There are seven main steps in producing a translation. The order of the steps and the details of how each is done may vary. The basic steps are these:
1. Carefully study the portion to clearly understand the meaning. Then produce a first draft. Sometimes this draft is done orally first to help make the passage sound natural in the local language. Drafting can be done using pen and paper (when the work is done in a remote location), or on computer using Paratext (see above), or something in between.
2. Perform a team check of the first draft to ensure it is clear and accurate. All of us have blind spots and need help from others on the team to correct what we might miss.
3. Test the new draft within the community. Reading it aloud is a good test of how natural it sounds to others. Asking the listeners some comprehension questions helps the translator to determine if the draft is clearly communicating what was intended.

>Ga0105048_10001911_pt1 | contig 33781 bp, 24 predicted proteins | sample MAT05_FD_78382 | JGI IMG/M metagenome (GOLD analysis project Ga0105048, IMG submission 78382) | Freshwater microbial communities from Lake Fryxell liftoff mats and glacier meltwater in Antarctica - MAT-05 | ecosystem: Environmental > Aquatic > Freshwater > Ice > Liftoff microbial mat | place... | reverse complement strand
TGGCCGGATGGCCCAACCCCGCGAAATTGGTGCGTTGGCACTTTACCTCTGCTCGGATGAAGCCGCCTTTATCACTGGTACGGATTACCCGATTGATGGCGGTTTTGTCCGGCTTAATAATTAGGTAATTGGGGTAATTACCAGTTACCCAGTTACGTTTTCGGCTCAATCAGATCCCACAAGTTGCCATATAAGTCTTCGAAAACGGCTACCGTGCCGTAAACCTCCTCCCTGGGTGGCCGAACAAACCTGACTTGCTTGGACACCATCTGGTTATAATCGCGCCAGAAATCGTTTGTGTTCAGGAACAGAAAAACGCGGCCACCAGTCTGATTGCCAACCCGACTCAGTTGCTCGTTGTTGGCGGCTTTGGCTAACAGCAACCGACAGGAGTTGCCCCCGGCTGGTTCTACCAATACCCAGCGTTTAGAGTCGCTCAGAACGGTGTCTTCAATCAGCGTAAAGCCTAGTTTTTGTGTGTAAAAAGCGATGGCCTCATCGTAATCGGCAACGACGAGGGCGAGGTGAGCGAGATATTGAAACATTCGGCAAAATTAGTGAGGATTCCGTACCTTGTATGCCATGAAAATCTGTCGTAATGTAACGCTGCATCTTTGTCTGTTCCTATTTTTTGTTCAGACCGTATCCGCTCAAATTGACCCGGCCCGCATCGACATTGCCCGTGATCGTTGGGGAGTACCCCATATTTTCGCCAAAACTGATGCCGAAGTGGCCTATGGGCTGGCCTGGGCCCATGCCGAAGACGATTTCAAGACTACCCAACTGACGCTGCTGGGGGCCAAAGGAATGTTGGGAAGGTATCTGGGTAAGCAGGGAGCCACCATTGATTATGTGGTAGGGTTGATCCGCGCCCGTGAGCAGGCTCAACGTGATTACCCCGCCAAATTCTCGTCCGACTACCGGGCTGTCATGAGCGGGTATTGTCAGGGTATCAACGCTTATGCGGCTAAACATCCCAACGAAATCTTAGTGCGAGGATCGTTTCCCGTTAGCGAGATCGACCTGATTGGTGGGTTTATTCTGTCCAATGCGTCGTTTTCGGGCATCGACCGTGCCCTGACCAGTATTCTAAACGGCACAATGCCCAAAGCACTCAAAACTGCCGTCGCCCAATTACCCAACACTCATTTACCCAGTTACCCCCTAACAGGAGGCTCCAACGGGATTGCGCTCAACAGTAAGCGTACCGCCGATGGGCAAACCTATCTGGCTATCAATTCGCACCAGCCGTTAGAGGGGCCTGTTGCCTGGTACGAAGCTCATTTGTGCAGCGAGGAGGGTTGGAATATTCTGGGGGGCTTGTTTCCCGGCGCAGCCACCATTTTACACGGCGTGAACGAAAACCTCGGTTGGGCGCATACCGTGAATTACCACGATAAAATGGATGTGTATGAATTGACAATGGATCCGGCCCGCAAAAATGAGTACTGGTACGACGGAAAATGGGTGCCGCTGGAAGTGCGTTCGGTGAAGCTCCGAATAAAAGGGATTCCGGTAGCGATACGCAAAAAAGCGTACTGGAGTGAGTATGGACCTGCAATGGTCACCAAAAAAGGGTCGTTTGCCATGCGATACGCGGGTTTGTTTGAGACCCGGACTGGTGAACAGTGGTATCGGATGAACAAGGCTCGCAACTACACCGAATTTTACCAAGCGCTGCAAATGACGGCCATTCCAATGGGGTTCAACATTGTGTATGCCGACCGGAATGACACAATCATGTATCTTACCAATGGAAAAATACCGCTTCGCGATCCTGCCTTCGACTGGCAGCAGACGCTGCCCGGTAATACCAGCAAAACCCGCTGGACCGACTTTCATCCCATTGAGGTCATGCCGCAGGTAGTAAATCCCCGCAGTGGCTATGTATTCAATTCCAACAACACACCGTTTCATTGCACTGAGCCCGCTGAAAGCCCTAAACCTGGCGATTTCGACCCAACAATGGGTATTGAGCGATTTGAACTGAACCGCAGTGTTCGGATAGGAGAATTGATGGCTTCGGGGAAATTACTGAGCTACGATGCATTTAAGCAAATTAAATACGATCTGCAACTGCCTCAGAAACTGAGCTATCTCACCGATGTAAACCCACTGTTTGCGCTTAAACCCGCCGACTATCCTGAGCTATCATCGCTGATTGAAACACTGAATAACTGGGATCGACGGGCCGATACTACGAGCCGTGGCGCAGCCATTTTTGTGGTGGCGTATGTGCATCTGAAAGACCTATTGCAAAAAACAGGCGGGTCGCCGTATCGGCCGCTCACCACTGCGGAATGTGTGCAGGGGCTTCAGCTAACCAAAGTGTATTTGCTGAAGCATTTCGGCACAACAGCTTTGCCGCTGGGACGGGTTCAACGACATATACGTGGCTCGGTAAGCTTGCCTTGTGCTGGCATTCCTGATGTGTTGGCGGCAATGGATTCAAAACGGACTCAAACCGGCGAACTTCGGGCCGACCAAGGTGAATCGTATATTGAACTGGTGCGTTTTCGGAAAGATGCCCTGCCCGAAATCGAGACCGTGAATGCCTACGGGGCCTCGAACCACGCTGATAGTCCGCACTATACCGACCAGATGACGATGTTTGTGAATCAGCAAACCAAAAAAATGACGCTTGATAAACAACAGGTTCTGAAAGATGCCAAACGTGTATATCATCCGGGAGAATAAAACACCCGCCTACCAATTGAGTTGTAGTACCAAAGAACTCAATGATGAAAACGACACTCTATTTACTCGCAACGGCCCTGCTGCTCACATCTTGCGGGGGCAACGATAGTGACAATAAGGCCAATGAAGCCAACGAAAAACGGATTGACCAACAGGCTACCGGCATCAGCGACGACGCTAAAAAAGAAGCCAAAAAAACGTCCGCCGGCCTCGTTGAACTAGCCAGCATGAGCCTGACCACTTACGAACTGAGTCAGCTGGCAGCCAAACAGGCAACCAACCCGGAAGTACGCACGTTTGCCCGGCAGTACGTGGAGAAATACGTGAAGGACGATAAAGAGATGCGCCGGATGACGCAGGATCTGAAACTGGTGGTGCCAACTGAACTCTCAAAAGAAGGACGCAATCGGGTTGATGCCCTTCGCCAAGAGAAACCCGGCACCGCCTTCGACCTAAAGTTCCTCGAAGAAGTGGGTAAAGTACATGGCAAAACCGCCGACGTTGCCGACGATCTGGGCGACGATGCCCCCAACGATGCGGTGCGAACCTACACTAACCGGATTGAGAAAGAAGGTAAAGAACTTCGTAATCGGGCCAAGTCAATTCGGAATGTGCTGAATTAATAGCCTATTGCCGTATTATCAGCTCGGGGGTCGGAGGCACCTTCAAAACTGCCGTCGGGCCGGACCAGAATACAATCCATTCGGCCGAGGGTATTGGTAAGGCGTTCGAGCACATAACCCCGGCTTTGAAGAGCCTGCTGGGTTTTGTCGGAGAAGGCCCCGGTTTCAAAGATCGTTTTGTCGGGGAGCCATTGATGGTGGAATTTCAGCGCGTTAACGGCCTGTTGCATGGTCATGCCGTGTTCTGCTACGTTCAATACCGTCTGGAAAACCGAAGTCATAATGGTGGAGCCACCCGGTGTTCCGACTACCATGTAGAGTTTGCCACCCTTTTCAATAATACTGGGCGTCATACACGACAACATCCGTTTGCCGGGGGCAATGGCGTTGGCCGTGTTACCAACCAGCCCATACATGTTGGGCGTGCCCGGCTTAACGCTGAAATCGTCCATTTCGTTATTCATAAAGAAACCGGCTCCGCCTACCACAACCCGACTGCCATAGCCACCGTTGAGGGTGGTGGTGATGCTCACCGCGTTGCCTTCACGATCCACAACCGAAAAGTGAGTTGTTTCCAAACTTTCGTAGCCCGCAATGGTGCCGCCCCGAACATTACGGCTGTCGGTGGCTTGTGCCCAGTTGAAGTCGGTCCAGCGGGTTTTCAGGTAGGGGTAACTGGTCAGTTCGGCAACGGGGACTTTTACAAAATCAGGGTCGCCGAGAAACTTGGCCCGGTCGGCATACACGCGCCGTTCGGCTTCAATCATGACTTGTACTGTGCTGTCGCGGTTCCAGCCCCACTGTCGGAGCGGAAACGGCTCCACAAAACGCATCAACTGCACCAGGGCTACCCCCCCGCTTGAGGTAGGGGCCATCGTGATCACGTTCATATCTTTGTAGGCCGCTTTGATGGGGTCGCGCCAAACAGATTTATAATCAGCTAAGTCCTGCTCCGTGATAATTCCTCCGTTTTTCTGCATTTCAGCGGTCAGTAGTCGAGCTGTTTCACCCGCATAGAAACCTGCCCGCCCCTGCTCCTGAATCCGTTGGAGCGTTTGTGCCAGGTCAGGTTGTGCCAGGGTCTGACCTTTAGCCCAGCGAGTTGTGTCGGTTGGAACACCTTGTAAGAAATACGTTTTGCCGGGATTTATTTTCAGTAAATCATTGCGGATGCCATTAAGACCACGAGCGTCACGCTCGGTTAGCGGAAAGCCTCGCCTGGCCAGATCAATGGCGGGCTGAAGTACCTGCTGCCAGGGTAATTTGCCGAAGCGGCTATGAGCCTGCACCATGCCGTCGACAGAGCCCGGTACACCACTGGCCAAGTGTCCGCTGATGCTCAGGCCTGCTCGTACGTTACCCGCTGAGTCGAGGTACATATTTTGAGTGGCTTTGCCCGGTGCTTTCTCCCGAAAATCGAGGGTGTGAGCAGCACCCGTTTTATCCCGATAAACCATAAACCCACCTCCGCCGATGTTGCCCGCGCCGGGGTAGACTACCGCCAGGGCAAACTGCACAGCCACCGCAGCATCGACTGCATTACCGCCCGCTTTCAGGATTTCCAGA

4. Review the corrected draft with a group of church leaders. These leaders help the translators to ensure that certain key terms are accurate and acceptable to the various churches in a certain language area. What are key terms? They are important concepts in the Scriptures that are used frequently, such as “forgiveness,” “Son of God,” “righteousness,” “priest” and “faith.”
5. Prepare a literal back-translation of the draft. A back-translation is done by a team member (not the translator) reversing the process: translating the text from the local language into English, French or another major language. This is the text that non-speakers of the language will use to check it for accuracy.
6. An experienced, trained translation checker (called a consultant) reviews the text (back-translation) to be sure it is faithful to the original text. Often they are also able to pick up naturalness and cultural clues that the translator may have missed and offer alternative ways to translate.
7. Edit and proofread the polished text one final time before the book is printed.